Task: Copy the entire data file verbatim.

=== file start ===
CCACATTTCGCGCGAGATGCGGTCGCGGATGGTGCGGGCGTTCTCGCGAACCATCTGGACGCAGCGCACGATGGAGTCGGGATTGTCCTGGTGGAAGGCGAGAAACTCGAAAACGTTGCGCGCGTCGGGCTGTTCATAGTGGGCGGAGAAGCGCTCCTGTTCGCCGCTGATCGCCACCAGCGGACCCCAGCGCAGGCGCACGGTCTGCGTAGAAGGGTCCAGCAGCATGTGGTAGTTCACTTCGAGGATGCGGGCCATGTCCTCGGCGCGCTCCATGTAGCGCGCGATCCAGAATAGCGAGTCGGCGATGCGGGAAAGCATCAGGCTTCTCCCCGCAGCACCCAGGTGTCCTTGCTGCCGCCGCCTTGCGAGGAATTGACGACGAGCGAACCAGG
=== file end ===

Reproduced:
CCACATTTCGCGCGAGATGCGGTCGCGGATGGTGCGGGCGTTCTCGCGAACCATCTGGACGCAGCGCACGATGGAGTCGGGATTGTCCTGGTGGAAGGCGAGAAACTCGAAAACGTTGCGCGCGTCGGGCTGTTCATAGTGGGCGGAGAAGCGCTCCTGTTCGCCGCTGATCGCCACCAGCGGACCCCAGCGCAGGCGCACGGTCTGCGTAGAAGGGTCCAGCAGCATGTGGTAGTTCACTTCGAGGATGCGGGCCATGTCCTCGGCGCGCTCCATGTAGCGCGCGATCCAGAATAGCGAGTCGGCGATGCGGGAAAGCATCAGGCTTCTCCCCGCAGCACCCAGGTGTCCTTGCTGCCGCCGCCTTGCGAGGAATTGACGACGAGCGAACCAGG